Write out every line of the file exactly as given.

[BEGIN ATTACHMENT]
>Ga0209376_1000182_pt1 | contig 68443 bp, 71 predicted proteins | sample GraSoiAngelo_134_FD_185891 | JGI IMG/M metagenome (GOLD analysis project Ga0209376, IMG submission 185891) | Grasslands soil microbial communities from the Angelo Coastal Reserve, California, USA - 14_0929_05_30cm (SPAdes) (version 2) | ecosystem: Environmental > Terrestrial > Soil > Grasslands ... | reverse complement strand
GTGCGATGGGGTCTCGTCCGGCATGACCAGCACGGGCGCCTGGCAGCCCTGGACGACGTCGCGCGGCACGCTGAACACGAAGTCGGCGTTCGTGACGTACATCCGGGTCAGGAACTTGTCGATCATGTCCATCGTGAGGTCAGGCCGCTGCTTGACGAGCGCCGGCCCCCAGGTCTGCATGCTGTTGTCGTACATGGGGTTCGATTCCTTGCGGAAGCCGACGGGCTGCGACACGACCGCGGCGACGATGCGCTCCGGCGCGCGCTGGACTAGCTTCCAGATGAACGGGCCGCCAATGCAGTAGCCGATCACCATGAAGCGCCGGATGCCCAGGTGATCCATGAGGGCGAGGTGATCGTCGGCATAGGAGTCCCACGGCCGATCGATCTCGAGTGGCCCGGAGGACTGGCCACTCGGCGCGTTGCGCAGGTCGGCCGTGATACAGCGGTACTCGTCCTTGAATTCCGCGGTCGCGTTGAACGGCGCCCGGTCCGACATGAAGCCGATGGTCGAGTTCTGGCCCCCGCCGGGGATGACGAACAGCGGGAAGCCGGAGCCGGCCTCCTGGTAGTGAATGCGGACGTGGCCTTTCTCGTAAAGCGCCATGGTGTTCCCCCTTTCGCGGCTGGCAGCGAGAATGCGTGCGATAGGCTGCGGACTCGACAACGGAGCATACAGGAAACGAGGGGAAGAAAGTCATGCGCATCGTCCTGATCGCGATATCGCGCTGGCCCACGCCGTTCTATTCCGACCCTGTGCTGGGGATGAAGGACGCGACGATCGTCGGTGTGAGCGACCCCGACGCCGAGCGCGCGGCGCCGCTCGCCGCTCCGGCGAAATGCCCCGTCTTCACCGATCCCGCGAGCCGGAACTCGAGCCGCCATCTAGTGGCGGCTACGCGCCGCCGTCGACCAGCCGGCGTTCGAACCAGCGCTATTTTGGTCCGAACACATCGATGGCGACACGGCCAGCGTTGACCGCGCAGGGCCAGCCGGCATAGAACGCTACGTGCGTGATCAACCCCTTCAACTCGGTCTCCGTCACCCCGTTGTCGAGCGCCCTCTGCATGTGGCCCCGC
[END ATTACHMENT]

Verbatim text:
>Ga0209376_1000182_pt1 | contig 68443 bp, 71 predicted proteins | sample GraSoiAngelo_134_FD_185891 | JGI IMG/M metagenome (GOLD analysis project Ga0209376, IMG submission 185891) | Grasslands soil microbial communities from the Angelo Coastal Reserve, California, USA - 14_0929_05_30cm (SPAdes) (version 2) | ecosystem: Environmental > Terrestrial > Soil > Grasslands ... | reverse complement strand
GTGCGATGGGGTCTCGTCCGGCATGACCAGCACGGGCGCCTGGCAGCCCTGGACGACGTCGCGCGGCACGCTGAACACGAAGTCGGCGTTCGTGACGTACATCCGGGTCAGGAACTTGTCGATCATGTCCATCGTGAGGTCAGGCCGCTGCTTGACGAGCGCCGGCCCCCAGGTCTGCATGCTGTTGTCGTACATGGGGTTCGATTCCTTGCGGAAGCCGACGGGCTGCGACACGACCGCGGCGACGATGCGCTCCGGCGCGCGCTGGACTAGCTTCCAGATGAACGGGCCGCCAATGCAGTAGCCGATCACCATGAAGCGCCGGATGCCCAGGTGATCCATGAGGGCGAGGTGATCGTCGGCATAGGAGTCCCACGGCCGATCGATCTCGAGTGGCCCGGAGGACTGGCCACTCGGCGCGTTGCGCAGGTCGGCCGTGATACAGCGGTACTCGTCCTTGAATTCCGCGGTCGCGTTGAACGGCGCCCGGTCCGACATGAAGCCGATGGTCGAGTTCTGGCCCCCGCCGGGGATGACGAACAGCGGGAAGCCGGAGCCGGCCTCCTGGTAGTGAATGCGGACGTGGCCTTTCTCGTAAAGCGCCATGGTGTTCCCCCTTTCGCGGCTGGCAGCGAGAATGCGTGCGATAGGCTGCGGACTCGACAACGGAGCATACAGGAAACGAGGGGAAGAAAGTCATGCGCATCGTCCTGATCGCGATATCGCGCTGGCCCACGCCGTTCTATTCCGACCCTGTGCTGGGGATGAAGGACGCGACGATCGTCGGTGTGAGCGACCCCGACGCCGAGCGCGCGGCGCCGCTCGCCGCTCCGGCGAAATGCCCCGTCTTCACCGATCCCGCGAGCCGGAACTCGAGCCGCCATCTAGTGGCGGCTACGCGCCGCCGTCGACCAGCCGGCGTTCGAACCAGCGCTATTTTGGTCCGAACACATCGATGGCGACACGGCCAGCGTTGACCGCGCAGGGCCAGCCGGCATAGAACGCTACGTGCGTGATCAACCCCTTCAACTCGGTCTCCGTCACCCCGTTGTCGAGCGCCCTCTGCATGTGGCCCCGC